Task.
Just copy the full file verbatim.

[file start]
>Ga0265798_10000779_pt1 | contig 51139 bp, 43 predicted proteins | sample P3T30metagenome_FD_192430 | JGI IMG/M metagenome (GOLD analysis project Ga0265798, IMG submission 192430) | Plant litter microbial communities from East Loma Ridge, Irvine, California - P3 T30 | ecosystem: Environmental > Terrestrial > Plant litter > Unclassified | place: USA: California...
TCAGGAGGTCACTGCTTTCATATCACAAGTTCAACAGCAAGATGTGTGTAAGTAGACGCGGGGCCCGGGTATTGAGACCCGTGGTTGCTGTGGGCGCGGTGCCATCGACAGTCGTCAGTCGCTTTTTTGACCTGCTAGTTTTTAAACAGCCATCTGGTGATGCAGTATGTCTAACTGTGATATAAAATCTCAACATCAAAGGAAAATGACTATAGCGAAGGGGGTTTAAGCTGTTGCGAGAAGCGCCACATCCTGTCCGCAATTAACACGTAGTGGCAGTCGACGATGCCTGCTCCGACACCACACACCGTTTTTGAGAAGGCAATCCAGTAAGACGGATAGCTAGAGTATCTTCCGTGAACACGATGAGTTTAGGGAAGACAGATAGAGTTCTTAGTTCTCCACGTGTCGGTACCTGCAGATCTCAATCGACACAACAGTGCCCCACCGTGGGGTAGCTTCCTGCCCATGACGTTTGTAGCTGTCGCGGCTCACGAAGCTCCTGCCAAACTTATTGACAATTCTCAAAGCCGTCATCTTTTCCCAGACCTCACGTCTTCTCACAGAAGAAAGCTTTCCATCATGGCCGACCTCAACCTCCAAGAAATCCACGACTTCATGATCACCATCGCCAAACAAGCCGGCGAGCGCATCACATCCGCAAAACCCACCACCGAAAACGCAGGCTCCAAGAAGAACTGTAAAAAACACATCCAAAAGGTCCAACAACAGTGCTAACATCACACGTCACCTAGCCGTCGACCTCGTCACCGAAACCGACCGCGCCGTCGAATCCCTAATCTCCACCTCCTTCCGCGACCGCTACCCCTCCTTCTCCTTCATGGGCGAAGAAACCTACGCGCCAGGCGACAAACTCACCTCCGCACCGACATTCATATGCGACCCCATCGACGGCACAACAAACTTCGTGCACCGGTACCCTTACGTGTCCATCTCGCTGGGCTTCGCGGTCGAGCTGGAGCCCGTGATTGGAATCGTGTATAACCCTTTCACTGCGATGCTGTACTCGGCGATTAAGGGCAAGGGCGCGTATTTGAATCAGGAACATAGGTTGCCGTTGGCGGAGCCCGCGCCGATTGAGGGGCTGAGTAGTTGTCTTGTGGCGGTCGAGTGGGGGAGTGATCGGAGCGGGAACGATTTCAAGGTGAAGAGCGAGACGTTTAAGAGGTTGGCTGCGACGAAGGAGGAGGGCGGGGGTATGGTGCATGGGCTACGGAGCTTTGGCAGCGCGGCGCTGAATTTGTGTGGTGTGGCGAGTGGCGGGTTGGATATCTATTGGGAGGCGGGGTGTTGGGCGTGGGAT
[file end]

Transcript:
>Ga0265798_10000779_pt1 | contig 51139 bp, 43 predicted proteins | sample P3T30metagenome_FD_192430 | JGI IMG/M metagenome (GOLD analysis project Ga0265798, IMG submission 192430) | Plant litter microbial communities from East Loma Ridge, Irvine, California - P3 T30 | ecosystem: Environmental > Terrestrial > Plant litter > Unclassified | place: USA: California...
TCAGGAGGTCACTGCTTTCATATCACAAGTTCAACAGCAAGATGTGTGTAAGTAGACGCGGGGCCCGGGTATTGAGACCCGTGGTTGCTGTGGGCGCGGTGCCATCGACAGTCGTCAGTCGCTTTTTTGACCTGCTAGTTTTTAAACAGCCATCTGGTGATGCAGTATGTCTAACTGTGATATAAAATCTCAACATCAAAGGAAAATGACTATAGCGAAGGGGGTTTAAGCTGTTGCGAGAAGCGCCACATCCTGTCCGCAATTAACACGTAGTGGCAGTCGACGATGCCTGCTCCGACACCACACACCGTTTTTGAGAAGGCAATCCAGTAAGACGGATAGCTAGAGTATCTTCCGTGAACACGATGAGTTTAGGGAAGACAGATAGAGTTCTTAGTTCTCCACGTGTCGGTACCTGCAGATCTCAATCGACACAACAGTGCCCCACCGTGGGGTAGCTTCCTGCCCATGACGTTTGTAGCTGTCGCGGCTCACGAAGCTCCTGCCAAACTTATTGACAATTCTCAAAGCCGTCATCTTTTCCCAGACCTCACGTCTTCTCACAGAAGAAAGCTTTCCATCATGGCCGACCTCAACCTCCAAGAAATCCACGACTTCATGATCACCATCGCCAAACAAGCCGGCGAGCGCATCACATCCGCAAAACCCACCACCGAAAACGCAGGCTCCAAGAAGAACTGTAAAAAACACATCCAAAAGGTCCAACAACAGTGCTAACATCACACGTCACCTAGCCGTCGACCTCGTCACCGAAACCGACCGCGCCGTCGAATCCCTAATCTCCACCTCCTTCCGCGACCGCTACCCCTCCTTCTCCTTCATGGGCGAAGAAACCTACGCGCCAGGCGACAAACTCACCTCCGCACCGACATTCATATGCGACCCCATCGACGGCACAACAAACTTCGTGCACCGGTACCCTTACGTGTCCATCTCGCTGGGCTTCGCGGTCGAGCTGGAGCCCGTGATTGGAATCGTGTATAACCCTTTCACTGCGATGCTGTACTCGGCGATTAAGGGCAAGGGCGCGTATTTGAATCAGGAACATAGGTTGCCGTTGGCGGAGCCCGCGCCGATTGAGGGGCTGAGTAGTTGTCTTGTGGCGGTCGAGTGGGGGAGTGATCGGAGCGGGAACGATTTCAAGGTGAAGAGCGAGACGTTTAAGAGGTTGGCTGCGACGAAGGAGGAGGGCGGGGGTATGGTGCATGGGCTACGGAGCTTTGGCAGCGCGGCGCTGAATTTGTGTGGTGTGGCGAGTGGCGGGTTGGATATCTATTGGGAGGCGGGGTGTTGGGCGTGGGAT